George received this question from an anticoagulation clinic coordinator last week: What value would you suggest to repeat a high fingerstick INR to a venous blood, >4.0, >5.0, etc. and why? Thank you. Here is the answer George provided:
“Hello, and thank you for your question. Point of care (POC) instruments provide rapid PT/INR turnaround with reasonable precision, making them indispensable tools for anticoagulation clinics. Medscape provides informative comments from Dr. Jack Ansell, founder of the Anticoagulation Forum, on the use of these instruments. The precision and linearity of conventional plasma-based “central laboratory” PT/INRs is superior to POC and the managers of most anticoagulation clinics that use POC instruments choose to reflex the assay to the lab for confirmation if there is a significant change from a patient’s previous PT/INR result or if a result is unexpectedly high. Of course, this means the patient now endures a venipuncture and is delayed an hour or two. I just returned from speaking engagements in two locations, and with your question in mind, I asked audience members, all medical lab scientists, which INR they consider to be critical, 4.0 or 5.0. In both locations the audiences were evenly divided!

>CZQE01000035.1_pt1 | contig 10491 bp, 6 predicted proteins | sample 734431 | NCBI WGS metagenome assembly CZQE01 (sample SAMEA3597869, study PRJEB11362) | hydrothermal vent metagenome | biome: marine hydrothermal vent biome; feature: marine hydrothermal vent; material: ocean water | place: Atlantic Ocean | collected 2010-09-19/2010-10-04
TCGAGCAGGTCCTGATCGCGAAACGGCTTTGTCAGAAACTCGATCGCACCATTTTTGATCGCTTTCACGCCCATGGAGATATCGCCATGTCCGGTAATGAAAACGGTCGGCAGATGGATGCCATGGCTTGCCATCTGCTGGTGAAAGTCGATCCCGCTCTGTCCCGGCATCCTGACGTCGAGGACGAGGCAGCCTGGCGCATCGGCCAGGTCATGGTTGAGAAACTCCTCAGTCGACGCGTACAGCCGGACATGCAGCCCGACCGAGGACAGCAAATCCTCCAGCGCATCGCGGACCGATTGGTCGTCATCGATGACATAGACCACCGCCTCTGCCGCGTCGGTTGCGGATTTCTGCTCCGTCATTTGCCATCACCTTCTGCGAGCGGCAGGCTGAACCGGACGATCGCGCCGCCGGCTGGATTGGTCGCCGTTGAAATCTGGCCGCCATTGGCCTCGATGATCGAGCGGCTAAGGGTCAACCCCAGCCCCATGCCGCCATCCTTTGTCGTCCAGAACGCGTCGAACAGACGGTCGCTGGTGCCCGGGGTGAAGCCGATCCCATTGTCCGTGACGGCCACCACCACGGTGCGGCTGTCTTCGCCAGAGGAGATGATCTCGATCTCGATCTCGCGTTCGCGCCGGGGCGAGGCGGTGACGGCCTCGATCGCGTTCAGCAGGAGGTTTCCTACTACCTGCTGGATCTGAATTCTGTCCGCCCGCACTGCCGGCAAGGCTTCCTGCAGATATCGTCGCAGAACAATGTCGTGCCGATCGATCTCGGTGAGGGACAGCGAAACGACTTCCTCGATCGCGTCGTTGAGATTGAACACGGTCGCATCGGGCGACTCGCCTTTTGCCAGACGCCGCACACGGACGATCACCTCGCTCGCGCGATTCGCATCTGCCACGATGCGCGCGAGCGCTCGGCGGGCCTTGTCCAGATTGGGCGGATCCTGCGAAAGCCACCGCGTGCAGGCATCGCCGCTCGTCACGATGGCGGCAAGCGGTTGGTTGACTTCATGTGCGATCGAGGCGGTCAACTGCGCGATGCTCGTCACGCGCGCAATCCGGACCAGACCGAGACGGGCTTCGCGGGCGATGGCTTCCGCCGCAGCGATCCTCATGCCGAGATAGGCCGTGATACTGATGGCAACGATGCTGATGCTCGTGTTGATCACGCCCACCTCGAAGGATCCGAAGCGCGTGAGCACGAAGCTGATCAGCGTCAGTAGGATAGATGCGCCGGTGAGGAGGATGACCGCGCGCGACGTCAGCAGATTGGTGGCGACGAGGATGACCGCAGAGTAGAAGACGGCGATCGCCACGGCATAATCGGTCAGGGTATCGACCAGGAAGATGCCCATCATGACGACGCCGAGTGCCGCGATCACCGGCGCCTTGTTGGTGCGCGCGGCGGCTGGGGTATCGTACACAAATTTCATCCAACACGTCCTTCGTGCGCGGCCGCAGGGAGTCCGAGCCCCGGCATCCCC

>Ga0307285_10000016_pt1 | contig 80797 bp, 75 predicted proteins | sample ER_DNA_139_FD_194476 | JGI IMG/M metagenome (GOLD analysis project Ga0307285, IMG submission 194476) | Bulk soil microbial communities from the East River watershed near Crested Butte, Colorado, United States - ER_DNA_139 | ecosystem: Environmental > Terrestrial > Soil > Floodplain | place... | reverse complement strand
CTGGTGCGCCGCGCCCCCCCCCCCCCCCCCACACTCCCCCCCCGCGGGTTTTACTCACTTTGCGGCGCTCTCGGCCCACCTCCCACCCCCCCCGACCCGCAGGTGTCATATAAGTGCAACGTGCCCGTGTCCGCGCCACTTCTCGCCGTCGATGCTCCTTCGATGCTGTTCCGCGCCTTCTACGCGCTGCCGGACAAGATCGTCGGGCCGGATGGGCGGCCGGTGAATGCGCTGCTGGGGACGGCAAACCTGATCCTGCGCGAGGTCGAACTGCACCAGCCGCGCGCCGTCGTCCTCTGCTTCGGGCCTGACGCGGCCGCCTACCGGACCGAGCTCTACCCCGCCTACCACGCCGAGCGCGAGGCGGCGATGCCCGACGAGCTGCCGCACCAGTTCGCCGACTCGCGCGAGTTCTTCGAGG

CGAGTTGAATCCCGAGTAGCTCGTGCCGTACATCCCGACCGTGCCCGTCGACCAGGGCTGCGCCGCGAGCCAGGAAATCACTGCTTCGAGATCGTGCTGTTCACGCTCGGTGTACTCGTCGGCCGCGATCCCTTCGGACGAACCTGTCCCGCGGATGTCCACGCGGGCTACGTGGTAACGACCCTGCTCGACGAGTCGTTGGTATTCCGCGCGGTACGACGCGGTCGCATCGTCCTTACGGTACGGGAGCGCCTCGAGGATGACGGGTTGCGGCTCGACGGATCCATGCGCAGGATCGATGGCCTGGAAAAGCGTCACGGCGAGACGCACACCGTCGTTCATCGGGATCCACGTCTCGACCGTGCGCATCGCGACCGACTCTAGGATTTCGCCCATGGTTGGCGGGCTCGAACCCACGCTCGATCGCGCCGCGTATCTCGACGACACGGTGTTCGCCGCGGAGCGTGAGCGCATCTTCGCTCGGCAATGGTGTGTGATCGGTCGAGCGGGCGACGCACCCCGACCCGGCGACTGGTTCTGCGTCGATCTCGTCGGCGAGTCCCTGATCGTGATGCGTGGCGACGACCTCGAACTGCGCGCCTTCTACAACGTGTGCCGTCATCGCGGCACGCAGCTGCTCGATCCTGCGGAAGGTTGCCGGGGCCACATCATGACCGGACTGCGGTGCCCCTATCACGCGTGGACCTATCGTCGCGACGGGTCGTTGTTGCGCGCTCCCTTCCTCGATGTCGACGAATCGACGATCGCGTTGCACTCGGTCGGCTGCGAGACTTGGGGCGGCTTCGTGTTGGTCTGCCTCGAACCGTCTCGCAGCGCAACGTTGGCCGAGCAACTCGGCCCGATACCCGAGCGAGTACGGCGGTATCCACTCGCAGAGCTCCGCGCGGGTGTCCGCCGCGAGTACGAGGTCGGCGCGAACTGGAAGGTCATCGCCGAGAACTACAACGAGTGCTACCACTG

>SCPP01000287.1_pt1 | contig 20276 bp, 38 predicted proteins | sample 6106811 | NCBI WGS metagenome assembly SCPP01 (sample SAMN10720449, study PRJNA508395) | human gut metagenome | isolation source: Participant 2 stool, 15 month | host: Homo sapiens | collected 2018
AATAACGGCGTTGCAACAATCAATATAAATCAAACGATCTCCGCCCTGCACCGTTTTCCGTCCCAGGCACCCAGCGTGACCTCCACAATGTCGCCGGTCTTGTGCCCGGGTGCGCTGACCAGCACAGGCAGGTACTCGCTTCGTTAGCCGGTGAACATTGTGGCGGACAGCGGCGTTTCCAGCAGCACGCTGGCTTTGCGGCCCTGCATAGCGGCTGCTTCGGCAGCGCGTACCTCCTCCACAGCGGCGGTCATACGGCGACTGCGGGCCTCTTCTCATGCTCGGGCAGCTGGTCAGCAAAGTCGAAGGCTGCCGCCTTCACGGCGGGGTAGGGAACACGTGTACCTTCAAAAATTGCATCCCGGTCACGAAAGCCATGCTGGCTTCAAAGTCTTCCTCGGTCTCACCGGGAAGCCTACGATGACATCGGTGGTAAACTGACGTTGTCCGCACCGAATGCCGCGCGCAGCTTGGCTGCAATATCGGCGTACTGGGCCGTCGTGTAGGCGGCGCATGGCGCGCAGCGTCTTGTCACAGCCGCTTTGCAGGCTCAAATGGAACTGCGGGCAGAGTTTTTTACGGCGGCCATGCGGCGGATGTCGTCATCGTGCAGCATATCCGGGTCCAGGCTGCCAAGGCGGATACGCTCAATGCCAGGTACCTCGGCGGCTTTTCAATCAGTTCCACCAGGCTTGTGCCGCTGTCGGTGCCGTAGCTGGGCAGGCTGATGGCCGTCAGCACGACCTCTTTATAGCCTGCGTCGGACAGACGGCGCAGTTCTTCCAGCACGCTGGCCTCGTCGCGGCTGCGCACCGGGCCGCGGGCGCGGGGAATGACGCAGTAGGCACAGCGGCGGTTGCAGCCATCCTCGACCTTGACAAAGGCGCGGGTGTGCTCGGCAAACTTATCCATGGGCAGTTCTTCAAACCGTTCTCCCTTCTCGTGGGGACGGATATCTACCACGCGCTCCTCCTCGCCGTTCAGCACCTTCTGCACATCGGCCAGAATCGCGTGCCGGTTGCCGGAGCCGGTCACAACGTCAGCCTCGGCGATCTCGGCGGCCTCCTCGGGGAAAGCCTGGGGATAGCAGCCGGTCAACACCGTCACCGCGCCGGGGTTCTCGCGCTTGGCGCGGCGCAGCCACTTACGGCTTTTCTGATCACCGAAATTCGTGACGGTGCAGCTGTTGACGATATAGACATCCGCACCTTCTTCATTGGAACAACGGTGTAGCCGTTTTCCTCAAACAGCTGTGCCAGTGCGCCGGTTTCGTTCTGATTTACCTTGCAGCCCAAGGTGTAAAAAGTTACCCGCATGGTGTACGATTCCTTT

I recommend you use 4.0 based on data published in Turpie AGG. New oral anticoagulants in atrial fibrillation. Eur Heart J 2008;29:155-65. Turpie shows that the risks of a serious bleed begin to rise dramatically at 4.0. However, there exist no published data that delineate the benefits and adverse outcomes of choosing 4.0 vs. 5.0 as the reflex value for POC, nor do the operators’ manuals of the various POC instruments provide a conclusion. Of course, at 4.0 you inconvenience more patients and incur greater expense, at 5.0 you risk sending home a patient with a bleeding risk. Since I’ve found no documented conclusion, I have posted your question as a “Quick Question” survey on www.fritsmafactor.com. Please watch for the survey and check the answers that it accumulates over the next few days.